Rockwood Drug-Free Coalition provides leadership, education and resources to prevent and address substance use among youth.

    SSM Health

    SSM Health is a Catholic not-for-profit health system serving the comprehensive health needs of communities across the Midwest through a robust and fully integrated health care delivery system. 

    St. Louis City Department of Health

    The Department of Health is responsible for the health and safety of the community.

    St. Louis College of Pharmacy

    Founded in 1864, St. Louis College of Pharmacy is the third-oldest and 10th-largest college of pharmacy in America. For more than 150 years, the College has been preparing students for expert practice and leadership in pharmacy and health professions careers.

    St. Louis County Department of Public Health

    The Saint Louis County Department of Public Health regularly assesses the health and environment of the county and responds with sound policies that help assure the availability of high quality public health services for everyone.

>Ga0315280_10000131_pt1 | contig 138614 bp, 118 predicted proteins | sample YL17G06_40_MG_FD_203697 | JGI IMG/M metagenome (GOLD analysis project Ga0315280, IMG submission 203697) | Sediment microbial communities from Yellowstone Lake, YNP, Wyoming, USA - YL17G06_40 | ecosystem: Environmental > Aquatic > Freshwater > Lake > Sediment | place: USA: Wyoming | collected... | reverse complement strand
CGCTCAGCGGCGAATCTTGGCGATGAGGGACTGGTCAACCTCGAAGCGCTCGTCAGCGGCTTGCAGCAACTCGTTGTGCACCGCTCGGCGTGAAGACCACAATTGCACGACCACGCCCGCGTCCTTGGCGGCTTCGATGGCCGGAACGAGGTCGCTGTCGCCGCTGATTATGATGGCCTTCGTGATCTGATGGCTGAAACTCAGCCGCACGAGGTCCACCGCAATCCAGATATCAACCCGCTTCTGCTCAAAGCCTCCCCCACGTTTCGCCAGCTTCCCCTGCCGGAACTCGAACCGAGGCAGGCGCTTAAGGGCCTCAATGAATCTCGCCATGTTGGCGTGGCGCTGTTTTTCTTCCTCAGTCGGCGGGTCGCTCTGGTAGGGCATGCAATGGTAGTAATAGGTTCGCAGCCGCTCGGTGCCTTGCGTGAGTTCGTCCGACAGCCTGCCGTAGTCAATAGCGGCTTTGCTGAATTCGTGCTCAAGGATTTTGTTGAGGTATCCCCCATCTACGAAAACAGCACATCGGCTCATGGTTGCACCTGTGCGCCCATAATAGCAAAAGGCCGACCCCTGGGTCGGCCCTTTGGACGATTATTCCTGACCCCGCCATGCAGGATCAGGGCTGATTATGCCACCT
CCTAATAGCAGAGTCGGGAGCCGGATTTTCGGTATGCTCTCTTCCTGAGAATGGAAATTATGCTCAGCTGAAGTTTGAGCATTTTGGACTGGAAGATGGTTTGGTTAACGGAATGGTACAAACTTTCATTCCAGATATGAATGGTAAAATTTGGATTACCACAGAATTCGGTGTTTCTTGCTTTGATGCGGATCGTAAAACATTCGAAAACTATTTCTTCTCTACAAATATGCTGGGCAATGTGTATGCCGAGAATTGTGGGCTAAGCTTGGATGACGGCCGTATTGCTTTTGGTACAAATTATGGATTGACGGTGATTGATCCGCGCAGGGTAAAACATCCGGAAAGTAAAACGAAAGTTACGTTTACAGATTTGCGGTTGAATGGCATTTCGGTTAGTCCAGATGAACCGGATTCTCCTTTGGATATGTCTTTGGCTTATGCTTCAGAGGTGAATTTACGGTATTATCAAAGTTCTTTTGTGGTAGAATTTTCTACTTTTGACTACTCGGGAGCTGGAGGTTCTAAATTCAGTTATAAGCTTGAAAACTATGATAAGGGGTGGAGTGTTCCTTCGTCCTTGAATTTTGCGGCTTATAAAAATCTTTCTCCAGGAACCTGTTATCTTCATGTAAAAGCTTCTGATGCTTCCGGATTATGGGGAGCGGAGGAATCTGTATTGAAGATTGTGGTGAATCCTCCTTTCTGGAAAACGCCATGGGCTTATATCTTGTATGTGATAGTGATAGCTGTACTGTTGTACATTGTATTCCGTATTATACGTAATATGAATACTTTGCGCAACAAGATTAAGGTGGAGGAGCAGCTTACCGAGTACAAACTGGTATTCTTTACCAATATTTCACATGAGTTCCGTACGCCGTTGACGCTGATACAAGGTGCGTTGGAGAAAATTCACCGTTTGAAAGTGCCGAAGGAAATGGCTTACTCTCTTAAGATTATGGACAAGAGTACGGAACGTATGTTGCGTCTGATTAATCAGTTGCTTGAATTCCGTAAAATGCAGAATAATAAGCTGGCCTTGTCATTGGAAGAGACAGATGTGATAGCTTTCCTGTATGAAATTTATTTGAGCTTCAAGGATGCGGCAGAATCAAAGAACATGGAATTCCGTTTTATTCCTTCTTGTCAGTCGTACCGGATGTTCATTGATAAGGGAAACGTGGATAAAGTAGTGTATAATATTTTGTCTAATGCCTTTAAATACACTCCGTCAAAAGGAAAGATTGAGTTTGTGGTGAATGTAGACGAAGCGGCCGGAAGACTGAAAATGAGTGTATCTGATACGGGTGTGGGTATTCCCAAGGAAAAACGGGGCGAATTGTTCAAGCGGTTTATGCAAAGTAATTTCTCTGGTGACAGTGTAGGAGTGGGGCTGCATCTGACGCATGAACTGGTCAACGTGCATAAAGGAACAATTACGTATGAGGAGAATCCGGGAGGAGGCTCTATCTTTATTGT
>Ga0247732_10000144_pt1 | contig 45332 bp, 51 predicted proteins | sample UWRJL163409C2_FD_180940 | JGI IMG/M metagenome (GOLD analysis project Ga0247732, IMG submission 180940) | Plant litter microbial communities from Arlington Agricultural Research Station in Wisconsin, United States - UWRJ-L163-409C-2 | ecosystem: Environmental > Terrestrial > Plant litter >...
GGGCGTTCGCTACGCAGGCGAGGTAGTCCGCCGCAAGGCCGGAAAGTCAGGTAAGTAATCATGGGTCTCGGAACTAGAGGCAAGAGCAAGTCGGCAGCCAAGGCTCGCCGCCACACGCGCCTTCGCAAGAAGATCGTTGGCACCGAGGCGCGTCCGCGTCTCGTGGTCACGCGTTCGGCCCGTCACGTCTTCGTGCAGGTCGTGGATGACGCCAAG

Below is a list of Local organizations that provide services to the public regarding addiction, community empowerment, drug education and prevention, drug take-back programs, recovery, and overall health and wellness. 


    Jordan's Place  

    Jordan’s Place is a non-profit organization serving Warren County, which offers a community gathering facility directed at providing positive alternative activities for area youth. Our mission is to end substance abuse, bullying, depression, stress/anxiety, suicide, violence, teen pregnancy and the many other challenges facing youth today. Jordan’s Place believes in changing individual, institutional and societal beliefs, attitudes and behaviors that perpetuate these issues. We provide comprehensive and innovative programs that serve area youth and their families.